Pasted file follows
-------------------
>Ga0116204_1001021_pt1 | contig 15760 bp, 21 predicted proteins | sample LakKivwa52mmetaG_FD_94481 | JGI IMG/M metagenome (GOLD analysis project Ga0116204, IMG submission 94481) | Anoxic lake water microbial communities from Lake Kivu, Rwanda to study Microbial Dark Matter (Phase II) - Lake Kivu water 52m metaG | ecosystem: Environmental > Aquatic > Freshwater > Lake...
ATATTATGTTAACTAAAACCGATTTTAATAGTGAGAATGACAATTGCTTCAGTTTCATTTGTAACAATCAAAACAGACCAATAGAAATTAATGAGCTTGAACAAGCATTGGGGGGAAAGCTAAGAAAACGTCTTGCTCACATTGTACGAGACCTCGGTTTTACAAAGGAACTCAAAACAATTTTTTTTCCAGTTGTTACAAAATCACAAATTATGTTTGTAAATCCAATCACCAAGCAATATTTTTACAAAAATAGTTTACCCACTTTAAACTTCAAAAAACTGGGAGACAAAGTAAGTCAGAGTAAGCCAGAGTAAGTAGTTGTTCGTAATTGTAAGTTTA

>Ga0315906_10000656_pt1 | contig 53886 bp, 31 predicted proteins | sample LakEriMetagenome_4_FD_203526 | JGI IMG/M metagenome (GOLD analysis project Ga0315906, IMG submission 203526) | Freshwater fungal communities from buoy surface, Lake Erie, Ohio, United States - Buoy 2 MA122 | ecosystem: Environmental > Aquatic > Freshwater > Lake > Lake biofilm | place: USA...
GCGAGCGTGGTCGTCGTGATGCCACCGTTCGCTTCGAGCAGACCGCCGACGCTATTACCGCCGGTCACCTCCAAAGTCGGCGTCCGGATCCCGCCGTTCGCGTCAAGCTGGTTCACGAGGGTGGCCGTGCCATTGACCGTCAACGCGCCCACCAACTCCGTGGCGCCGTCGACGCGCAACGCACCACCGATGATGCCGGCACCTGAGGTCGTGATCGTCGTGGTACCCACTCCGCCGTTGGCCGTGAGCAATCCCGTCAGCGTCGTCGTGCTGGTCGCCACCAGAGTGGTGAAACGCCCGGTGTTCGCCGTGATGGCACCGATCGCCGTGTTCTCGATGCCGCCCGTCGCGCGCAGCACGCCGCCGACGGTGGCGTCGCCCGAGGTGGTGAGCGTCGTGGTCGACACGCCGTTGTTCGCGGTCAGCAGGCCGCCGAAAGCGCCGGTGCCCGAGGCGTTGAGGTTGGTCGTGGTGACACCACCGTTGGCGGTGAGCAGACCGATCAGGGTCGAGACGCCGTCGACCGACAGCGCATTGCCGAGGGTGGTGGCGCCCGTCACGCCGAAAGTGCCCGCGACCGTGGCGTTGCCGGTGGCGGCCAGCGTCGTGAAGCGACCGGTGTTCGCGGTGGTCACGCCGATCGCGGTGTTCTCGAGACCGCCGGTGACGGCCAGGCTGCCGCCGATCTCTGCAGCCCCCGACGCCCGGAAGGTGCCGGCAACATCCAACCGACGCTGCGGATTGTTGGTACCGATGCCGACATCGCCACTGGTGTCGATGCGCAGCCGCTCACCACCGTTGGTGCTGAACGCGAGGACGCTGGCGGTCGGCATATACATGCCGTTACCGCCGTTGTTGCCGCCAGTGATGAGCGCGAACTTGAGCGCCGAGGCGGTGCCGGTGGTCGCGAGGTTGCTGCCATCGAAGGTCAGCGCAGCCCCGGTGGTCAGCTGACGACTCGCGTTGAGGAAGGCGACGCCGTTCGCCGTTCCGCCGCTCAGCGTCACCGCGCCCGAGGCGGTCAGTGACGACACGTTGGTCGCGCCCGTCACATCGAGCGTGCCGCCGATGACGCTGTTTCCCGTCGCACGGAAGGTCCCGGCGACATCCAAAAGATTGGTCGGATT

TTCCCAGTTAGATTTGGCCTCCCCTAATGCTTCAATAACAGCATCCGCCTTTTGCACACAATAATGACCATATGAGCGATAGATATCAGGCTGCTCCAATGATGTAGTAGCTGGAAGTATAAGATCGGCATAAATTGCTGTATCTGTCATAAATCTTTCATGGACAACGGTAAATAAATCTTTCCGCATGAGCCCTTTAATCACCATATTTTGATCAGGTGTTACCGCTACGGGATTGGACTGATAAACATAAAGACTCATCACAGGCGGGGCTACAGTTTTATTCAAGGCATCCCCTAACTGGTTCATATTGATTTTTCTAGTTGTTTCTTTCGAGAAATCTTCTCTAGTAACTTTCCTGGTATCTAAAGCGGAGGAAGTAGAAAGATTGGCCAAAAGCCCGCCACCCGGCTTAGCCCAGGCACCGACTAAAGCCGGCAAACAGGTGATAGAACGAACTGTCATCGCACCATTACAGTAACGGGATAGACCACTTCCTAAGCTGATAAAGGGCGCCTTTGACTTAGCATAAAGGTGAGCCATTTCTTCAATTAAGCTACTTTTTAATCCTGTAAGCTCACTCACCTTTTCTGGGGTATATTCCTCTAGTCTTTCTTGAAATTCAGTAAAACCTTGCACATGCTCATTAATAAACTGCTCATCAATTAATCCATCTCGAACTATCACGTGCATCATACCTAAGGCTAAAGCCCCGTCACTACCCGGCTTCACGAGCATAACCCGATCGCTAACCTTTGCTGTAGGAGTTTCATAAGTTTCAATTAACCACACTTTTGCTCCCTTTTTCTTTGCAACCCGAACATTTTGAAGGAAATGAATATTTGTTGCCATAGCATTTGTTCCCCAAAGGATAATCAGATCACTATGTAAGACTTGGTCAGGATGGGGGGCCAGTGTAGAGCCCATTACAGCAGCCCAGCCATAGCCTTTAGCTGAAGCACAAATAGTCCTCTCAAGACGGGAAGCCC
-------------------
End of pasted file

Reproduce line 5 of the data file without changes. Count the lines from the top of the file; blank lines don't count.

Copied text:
TTCCCAGTTAGATTTGGCCTCCCCTAATGCTTCAATAACAGCATCCGCCTTTTGCACACAATAATGACCATATGAGCGATAGATATCAGGCTGCTCCAATGATGTAGTAGCTGGAAGTATAAGATCGGCATAAATTGCTGTATCTGTCATAAATCTTTCATGGACAACGGTAAATAAATCTTTCCGCATGAGCCCTTTAATCACCATATTTTGATCAGGTGTTACCGCTACGGGATTGGACTGATAAACATAAAGACTCATCACAGGCGGGGCTACAGTTTTATTCAAGGCATCCCCTAACTGGTTCATATTGATTTTTCTAGTTGTTTCTTTCGAGAAATCTTCTCTAGTAACTTTCCTGGTATCTAAAGCGGAGGAAGTAGAAAGATTGGCCAAAAGCCCGCCACCCGGCTTAGCCCAGGCACCGACTAAAGCCGGCAAACAGGTGATAGAACGAACTGTCATCGCACCATTACAGTAACGGGATAGACCACTTCCTAAGCTGATAAAGGGCGCCTTTGACTTAGCATAAAGGTGAGCCATTTCTTCAATTAAGCTACTTTTTAATCCTGTAAGCTCACTCACCTTTTCTGGGGTATATTCCTCTAGTCTTTCTTGAAATTCAGTAAAACCTTGCACATGCTCATTAATAAACTGCTCATCAATTAATCCATCTCGAACTATCACGTGCATCATACCTAAGGCTAAAGCCCCGTCACTACCCGGCTTCACGAGCATAACCCGATCGCTAACCTTTGCTGTAGGAGTTTCATAAGTTTCAATTAACCACACTTTTGCTCCCTTTTTCTTTGCAACCCGAACATTTTGAAGGAAATGAATATTTGTTGCCATAGCATTTGTTCCCCAAAGGATAATCAGATCACTATGTAAGACTTGGTCAGGATGGGGGGCCAGTGTAGAGCCCATTACAGCAGCCCAGCCATAGCCTTTAGCTGAAGCACAAATAGTCCTCTCAAGACGGGAAGCCC